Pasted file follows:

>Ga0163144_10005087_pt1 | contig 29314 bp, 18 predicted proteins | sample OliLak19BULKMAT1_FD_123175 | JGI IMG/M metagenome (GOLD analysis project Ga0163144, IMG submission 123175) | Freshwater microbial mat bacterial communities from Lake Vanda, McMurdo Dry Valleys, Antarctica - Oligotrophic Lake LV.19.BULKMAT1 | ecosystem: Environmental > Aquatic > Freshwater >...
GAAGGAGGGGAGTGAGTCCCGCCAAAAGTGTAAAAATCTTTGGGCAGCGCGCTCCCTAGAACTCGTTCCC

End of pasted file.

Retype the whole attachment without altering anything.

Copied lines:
>Ga0163144_10005087_pt1 | contig 29314 bp, 18 predicted proteins | sample OliLak19BULKMAT1_FD_123175 | JGI IMG/M metagenome (GOLD analysis project Ga0163144, IMG submission 123175) | Freshwater microbial mat bacterial communities from Lake Vanda, McMurdo Dry Valleys, Antarctica - Oligotrophic Lake LV.19.BULKMAT1 | ecosystem: Environmental > Aquatic > Freshwater >...
GAAGGAGGGGAGTGAGTCCCGCCAAAAGTGTAAAAATCTTTGGGCAGCGCGCTCCCTAGAACTCGTTCCC